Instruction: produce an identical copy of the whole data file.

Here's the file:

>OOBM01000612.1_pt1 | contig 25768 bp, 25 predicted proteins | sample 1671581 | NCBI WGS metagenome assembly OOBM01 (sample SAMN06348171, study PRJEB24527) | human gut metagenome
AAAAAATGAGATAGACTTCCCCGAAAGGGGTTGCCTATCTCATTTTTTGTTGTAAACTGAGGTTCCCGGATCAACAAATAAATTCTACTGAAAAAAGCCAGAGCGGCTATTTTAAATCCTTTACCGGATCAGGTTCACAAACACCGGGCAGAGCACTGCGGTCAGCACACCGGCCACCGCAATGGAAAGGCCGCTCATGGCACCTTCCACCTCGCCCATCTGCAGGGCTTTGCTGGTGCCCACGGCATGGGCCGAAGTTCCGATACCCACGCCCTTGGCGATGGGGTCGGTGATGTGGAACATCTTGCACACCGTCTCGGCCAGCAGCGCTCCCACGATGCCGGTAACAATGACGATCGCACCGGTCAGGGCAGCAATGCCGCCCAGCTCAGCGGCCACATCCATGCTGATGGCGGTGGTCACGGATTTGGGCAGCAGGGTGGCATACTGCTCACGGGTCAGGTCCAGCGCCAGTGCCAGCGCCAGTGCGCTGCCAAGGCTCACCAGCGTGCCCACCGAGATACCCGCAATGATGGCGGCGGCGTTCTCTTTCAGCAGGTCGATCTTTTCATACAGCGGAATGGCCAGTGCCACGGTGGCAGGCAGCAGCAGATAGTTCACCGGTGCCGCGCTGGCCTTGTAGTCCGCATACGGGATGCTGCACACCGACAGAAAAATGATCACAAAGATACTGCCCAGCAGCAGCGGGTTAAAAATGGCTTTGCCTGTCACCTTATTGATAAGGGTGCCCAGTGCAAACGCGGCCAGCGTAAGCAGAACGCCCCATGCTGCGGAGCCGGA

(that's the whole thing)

>OOBM01000612.1_pt1 | contig 25768 bp, 25 predicted proteins | sample 1671581 | NCBI WGS metagenome assembly OOBM01 (sample SAMN06348171, study PRJEB24527) | human gut metagenome
AAAAAATGAGATAGACTTCCCCGAAAGGGGTTGCCTATCTCATTTTTTGTTGTAAACTGAGGTTCCCGGATCAACAAATAAATTCTACTGAAAAAAGCCAGAGCGGCTATTTTAAATCCTTTACCGGATCAGGTTCACAAACACCGGGCAGAGCACTGCGGTCAGCACACCGGCCACCGCAATGGAAAGGCCGCTCATGGCACCTTCCACCTCGCCCATCTGCAGGGCTTTGCTGGTGCCCACGGCATGGGCCGAAGTTCCGATACCCACGCCCTTGGCGATGGGGTCGGTGATGTGGAACATCTTGCACACCGTCTCGGCCAGCAGCGCTCCCACGATGCCGGTAACAATGACGATCGCACCGGTCAGGGCAGCAATGCCGCCCAGCTCAGCGGCCACATCCATGCTGATGGCGGTGGTCACGGATTTGGGCAGCAGGGTGGCATACTGCTCACGGGTCAGGTCCAGCGCCAGTGCCAGCGCCAGTGCGCTGCCAAGGCTCACCAGCGTGCCCACCGAGATACCCGCAATGATGGCGGCGGCGTTCTCTTTCAGCAGGTCGATCTTTTCATACAGCGGAATGGCCAGTGCCACGGTGGCAGGCAGCAGCAGATAGTTCACCGGTGCCGCGCTGGCCTTGTAGTCCGCATACGGGATGCTGCACACCGACAGAAAAATGATCACAAAGATACTGCCCAGCAGCAGCGGGTTAAAAATGGCTTTGCCTGTCACCTTATTGATAAGGGTGCCCAGTGCAAACGCGGCCAGCGTAAGCAGAACGCCCCATGCTGCGGAGCCGGA